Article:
Take the Self-Driving Car with a Grain of Salt

Olivia Gilbert, Columnist

Utter the words “self-driving car” or “autonomous vehicle” or “robo-car,” and it’s bound to elicit a variety of reactions that range from fanatical to practical. Some see the self-driving car as yet another way for government to control our lives and predict it would only be a matter of time until the computers governing these cars would be used to monitor the human behind the wheel. A more immediate and obvious hazard is the potential for hackers to corrupt computer-operated cars.

But despite these concerns, the cars are extolled because they may be much safer than human-driven ones. The road is one of the most dangerous places for a human today — car accidents cause about 30,000 deaths annually, and 90 percent of driving accidents result from operator error — read: human driving is faulty. According to a study by the Eno Center for Transportation, it’s estimated that if 90 percent of cars on the road were self-driving, 4.2 million accidents could be avoided.

Elon Musk, chief executive of Tesla (which released its own autonomous software this past October) predicts the eventual outlaw of human-driven cars. The Verge article “Elon Musk” reported Musk’s recent comments at a technology conference on human versus robot-driven cars:

“It’s too dangerous,” Musk said, “You can’t have a person driving a two-ton death machine.”

The referenced numbers and logic can’t be debated. And yet, part of me can’t help but consider what we would lose in a driver-less world. Maybe I feel like this because I come from Michigan, the birthplace of the automobile and a state where much of the economy and culture is dependent on the car industry, but I suspect my feelings are more related to the deeply ingrained American notion that cars provide freedom.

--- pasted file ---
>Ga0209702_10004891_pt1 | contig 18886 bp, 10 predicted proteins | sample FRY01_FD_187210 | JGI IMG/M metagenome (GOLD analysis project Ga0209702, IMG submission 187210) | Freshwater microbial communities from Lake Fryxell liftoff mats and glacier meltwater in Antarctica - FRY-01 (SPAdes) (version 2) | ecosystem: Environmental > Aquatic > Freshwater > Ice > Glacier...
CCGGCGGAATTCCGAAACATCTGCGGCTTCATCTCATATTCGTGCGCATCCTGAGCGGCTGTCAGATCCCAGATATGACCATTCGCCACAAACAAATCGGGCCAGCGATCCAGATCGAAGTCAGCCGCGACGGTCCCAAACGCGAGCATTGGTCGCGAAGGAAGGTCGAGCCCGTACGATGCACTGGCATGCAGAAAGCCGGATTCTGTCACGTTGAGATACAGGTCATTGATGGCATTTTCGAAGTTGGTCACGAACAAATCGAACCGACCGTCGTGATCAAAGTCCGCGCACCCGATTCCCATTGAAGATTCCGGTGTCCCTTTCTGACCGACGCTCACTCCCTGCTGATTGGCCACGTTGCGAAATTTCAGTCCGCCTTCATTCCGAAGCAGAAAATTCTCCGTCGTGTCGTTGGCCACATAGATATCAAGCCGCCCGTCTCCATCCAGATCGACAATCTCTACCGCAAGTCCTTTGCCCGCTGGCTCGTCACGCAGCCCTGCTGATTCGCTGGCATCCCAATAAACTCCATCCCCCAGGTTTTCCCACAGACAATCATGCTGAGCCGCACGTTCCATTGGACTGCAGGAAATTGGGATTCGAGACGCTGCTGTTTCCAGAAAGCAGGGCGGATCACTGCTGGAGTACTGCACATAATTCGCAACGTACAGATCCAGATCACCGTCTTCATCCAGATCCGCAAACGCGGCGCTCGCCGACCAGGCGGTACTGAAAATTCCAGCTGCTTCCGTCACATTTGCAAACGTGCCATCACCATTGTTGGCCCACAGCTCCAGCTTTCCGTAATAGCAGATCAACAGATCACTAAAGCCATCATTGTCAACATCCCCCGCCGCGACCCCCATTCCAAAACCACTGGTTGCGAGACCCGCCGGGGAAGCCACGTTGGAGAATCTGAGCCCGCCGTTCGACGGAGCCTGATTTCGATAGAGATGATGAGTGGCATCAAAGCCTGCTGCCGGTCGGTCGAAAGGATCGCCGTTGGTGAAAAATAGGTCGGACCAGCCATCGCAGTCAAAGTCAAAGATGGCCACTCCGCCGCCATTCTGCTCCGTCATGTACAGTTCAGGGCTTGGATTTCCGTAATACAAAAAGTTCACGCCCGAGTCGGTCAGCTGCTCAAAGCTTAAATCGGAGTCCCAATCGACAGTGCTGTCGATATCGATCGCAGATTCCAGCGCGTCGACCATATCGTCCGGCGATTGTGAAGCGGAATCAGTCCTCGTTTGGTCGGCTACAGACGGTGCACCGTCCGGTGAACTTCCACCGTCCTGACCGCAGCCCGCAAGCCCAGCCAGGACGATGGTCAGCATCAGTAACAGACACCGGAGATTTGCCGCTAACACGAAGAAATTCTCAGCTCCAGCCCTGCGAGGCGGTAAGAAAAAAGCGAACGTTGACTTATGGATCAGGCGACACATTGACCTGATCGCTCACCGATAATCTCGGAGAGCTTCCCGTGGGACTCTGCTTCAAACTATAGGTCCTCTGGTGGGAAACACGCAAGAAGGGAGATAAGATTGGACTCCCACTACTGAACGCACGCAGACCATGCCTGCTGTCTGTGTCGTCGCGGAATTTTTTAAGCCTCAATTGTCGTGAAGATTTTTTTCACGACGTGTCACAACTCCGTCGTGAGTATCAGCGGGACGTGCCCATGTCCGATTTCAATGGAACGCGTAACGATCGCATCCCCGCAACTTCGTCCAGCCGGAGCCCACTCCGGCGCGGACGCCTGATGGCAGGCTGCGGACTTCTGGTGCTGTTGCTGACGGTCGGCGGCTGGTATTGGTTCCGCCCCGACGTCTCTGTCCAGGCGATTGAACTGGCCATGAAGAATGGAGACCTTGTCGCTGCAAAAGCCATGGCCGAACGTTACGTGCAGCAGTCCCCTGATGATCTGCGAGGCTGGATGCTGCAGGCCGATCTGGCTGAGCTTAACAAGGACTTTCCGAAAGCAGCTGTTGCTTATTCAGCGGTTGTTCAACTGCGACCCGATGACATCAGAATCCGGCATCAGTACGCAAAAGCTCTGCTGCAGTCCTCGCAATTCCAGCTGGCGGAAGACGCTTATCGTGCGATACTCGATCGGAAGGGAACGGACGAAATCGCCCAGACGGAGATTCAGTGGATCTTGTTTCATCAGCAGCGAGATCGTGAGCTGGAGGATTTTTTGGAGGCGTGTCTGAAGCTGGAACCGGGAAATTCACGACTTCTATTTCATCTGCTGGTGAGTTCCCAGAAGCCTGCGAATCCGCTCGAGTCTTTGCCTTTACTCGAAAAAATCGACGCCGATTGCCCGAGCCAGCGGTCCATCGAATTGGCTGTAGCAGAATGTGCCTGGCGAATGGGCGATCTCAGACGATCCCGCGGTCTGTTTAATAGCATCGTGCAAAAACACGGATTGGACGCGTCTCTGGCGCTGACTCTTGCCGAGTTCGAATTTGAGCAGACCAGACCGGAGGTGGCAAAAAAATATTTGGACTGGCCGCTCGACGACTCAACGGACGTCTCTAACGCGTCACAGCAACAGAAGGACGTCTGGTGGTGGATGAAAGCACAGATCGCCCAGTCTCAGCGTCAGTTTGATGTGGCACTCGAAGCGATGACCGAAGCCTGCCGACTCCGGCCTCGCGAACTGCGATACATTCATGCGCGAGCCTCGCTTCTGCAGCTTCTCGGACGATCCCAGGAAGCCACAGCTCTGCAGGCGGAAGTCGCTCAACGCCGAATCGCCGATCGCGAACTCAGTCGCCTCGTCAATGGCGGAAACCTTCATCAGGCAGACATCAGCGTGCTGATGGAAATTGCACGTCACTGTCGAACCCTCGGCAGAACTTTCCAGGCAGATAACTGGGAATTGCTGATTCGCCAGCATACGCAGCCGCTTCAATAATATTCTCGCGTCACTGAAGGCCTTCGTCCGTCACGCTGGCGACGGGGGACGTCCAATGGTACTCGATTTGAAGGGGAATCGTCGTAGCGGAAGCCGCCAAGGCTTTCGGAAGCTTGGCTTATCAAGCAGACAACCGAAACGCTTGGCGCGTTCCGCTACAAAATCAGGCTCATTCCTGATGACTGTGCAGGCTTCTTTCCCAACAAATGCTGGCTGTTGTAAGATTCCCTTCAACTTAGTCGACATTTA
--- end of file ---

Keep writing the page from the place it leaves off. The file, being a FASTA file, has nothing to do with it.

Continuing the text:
In a world where so much of what we do is outsourced, automated, digitized or otherwise done for us, driving a car provides a rare bit of autonomy. Everyone who owns or has driven a car understands the liberating feeling of getting behind the wheel and taking yourself somewhere.

In fact, an entire cultural genre exists solely to document the unique relationship between Americans and cars: the “road” genre. The undying popularity of road movies, books and music (think: “Life is a Highway”) demonstrates our continuing admiration for understanding ourselves and our country through driving.

Nearly 60 years after its original publication, the sense of freedom and liberation captured in Jack Kerouac’s “On the Road” still resonates with many Americans. “I discovered I did not know my own country,” John Steinbeck wrote in “Travels with Charley” to explain why he hit the road at age 58. Thelma and Louise drove themselves off a cliff as a statement of freedom and independence over captivity, even when that freedom meant death.

It’s true, though, that driving is rarely as romantic and revelatory as it’s depicted in road movies and literature. Ninety-nine percent of the time, driving is a mundane task we dread, whether it is the monotony of the daily commute or the drudgery of errand running. In these cases, a self-driving car makes perfect sense. Who wouldn’t rather be free to make phone calls, listen to a podcast or eat a bagel while traveling from point A to point B?

But Americans would suffer in forgetting the value that exists in driving oneself not to get somewhere, but merely for the sake of the journey. The road trip is, as the Smithsonian article “Taking the Great American Road Trip” points out, “the supreme example of the journey as destination.” We are free to take spontaneous turns and unplanned stops, decisions we would be less likely to make if we were chauffeured by an auto-car speeding toward a pre-determined destination.

We don’t have the choice to look down at an iPad or book when we drive ourselves. We are forced to pay attention to our surroundings, be they 200 miles of Nebraskan cornfields or a breathtaking ascent into the Rockies.

In a world that places so much value on results and continues to devalue the process of getting there, the road trip is a rare and powerful refuge of independent action and exploration in which we are free to revel in the journey without worrying about where we end up.

So even if 40 years from now we’re all being driven around by our robo-cars, let’s not forget that every once in a while we need to turn off the automatic function and drive ourselves around the city, across the state or from coast to coast with no particular destination in mind, just driving.